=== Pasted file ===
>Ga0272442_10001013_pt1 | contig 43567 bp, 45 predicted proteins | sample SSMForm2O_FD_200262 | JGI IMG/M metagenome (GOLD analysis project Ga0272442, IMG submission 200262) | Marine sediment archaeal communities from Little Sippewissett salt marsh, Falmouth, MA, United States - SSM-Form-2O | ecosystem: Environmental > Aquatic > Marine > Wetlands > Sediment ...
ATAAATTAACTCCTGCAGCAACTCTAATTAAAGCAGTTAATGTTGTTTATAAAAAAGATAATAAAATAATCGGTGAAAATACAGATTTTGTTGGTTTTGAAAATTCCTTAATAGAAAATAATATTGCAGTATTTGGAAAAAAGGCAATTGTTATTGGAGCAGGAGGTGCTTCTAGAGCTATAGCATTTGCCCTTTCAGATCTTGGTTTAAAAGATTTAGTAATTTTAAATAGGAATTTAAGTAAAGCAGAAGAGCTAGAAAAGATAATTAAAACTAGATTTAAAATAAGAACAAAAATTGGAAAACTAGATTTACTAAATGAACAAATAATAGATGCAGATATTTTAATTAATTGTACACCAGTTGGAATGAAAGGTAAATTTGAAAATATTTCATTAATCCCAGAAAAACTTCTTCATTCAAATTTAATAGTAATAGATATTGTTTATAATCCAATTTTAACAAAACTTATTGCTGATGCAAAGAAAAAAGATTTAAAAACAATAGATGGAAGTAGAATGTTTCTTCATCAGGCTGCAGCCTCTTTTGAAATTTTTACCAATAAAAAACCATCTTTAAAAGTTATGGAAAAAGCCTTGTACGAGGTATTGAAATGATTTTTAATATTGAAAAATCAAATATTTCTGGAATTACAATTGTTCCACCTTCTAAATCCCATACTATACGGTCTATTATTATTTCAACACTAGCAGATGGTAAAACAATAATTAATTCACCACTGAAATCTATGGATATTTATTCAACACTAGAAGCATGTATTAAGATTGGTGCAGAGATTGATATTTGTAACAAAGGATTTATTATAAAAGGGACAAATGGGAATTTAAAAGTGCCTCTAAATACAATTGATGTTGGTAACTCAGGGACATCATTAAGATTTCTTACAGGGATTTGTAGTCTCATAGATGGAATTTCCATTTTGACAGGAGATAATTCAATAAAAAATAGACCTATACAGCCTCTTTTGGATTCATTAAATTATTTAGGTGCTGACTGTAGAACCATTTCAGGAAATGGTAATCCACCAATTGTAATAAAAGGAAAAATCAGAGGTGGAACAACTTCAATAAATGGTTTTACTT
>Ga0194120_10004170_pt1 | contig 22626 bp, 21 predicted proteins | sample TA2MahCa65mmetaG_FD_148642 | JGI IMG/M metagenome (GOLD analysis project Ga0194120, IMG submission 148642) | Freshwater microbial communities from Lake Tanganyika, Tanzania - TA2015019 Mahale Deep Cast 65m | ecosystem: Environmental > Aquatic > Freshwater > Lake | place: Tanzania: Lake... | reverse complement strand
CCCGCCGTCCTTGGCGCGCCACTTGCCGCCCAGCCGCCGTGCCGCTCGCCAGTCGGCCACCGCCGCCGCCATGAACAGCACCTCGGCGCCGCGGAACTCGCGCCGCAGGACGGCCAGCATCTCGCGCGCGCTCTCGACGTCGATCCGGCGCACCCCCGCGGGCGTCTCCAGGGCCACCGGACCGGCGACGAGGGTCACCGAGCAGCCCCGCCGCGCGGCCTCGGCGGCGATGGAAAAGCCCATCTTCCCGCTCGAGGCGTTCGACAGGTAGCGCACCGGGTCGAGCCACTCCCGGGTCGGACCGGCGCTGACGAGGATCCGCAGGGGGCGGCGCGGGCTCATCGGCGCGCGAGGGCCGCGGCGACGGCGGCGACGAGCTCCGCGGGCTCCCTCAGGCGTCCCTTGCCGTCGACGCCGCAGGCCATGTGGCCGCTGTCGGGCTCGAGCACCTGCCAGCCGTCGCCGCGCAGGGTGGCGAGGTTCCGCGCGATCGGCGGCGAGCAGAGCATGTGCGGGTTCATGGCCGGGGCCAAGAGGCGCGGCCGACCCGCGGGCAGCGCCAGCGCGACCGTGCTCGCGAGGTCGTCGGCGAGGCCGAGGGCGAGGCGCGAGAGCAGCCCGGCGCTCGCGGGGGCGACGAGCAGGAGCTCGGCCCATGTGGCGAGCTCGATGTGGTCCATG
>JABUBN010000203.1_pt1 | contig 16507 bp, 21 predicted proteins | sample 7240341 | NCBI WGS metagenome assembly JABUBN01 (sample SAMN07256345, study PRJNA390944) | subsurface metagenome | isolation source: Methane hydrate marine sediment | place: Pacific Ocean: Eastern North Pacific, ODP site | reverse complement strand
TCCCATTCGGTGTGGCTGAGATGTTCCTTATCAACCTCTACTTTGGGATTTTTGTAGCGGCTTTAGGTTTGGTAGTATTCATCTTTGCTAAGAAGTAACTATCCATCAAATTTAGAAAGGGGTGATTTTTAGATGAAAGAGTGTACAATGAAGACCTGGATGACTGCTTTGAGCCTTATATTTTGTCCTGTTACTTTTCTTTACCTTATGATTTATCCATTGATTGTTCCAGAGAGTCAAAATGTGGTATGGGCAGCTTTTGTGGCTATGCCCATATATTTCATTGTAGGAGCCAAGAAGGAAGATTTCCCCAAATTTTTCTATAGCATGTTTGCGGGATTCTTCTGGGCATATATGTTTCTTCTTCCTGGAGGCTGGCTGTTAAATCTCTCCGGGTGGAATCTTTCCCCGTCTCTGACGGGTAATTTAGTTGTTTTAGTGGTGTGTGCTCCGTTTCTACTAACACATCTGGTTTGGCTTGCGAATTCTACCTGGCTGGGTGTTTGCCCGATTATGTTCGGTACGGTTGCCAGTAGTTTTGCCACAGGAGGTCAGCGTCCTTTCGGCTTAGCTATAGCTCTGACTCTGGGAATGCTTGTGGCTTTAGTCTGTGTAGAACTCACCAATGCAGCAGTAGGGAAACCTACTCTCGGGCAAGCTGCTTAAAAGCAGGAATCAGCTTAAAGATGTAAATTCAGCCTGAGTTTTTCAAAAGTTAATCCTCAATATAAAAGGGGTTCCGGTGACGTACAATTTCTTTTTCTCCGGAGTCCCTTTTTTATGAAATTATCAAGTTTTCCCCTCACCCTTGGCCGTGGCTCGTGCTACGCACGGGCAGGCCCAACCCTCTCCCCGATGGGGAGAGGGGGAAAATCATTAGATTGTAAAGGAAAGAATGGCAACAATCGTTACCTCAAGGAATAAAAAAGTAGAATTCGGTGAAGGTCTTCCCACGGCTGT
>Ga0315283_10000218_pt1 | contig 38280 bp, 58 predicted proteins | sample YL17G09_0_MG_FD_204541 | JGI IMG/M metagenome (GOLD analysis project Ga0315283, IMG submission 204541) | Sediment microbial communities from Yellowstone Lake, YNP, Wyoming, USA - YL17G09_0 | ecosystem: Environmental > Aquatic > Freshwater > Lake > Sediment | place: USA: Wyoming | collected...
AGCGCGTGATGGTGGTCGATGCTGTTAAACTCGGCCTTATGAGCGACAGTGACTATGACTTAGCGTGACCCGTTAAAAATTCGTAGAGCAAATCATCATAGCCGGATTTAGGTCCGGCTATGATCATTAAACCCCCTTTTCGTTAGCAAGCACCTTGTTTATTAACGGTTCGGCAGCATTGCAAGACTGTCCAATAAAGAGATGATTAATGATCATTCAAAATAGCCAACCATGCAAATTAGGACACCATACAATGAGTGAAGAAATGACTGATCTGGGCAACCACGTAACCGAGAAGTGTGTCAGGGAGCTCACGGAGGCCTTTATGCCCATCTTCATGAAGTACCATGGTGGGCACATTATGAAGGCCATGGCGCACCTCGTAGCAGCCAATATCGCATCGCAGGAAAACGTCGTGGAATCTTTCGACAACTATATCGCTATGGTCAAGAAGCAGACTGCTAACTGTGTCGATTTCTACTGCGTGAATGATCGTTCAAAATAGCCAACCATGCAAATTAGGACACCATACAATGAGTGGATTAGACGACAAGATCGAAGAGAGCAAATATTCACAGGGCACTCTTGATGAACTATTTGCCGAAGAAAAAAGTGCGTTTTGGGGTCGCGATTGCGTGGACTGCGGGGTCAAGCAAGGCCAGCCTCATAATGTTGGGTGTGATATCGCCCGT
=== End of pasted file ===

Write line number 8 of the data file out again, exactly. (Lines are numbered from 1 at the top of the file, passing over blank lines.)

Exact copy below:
AGCGCGTGATGGTGGTCGATGCTGTTAAACTCGGCCTTATGAGCGACAGTGACTATGACTTAGCGTGACCCGTTAAAAATTCGTAGAGCAAATCATCATAGCCGGATTTAGGTCCGGCTATGATCATTAAACCCCCTTTTCGTTAGCAAGCACCTTGTTTATTAACGGTTCGGCAGCATTGCAAGACTGTCCAATAAAGAGATGATTAATGATCATTCAAAATAGCCAACCATGCAAATTAGGACACCATACAATGAGTGAAGAAATGACTGATCTGGGCAACCACGTAACCGAGAAGTGTGTCAGGGAGCTCACGGAGGCCTTTATGCCCATCTTCATGAAGTACCATGGTGGGCACATTATGAAGGCCATGGCGCACCTCGTAGCAGCCAATATCGCATCGCAGGAAAACGTCGTGGAATCTTTCGACAACTATATCGCTATGGTCAAGAAGCAGACTGCTAACTGTGTCGATTTCTACTGCGTGAATGATCGTTCAAAATAGCCAACCATGCAAATTAGGACACCATACAATGAGTGGATTAGACGACAAGATCGAAGAGAGCAAATATTCACAGGGCACTCTTGATGAACTATTTGCCGAAGAAAAAAGTGCGTTTTGGGGTCGCGATTGCGTGGACTGCGGGGTCAAGCAAGGCCAGCCTCATAATGTTGGGTGTGATATCGCCCGT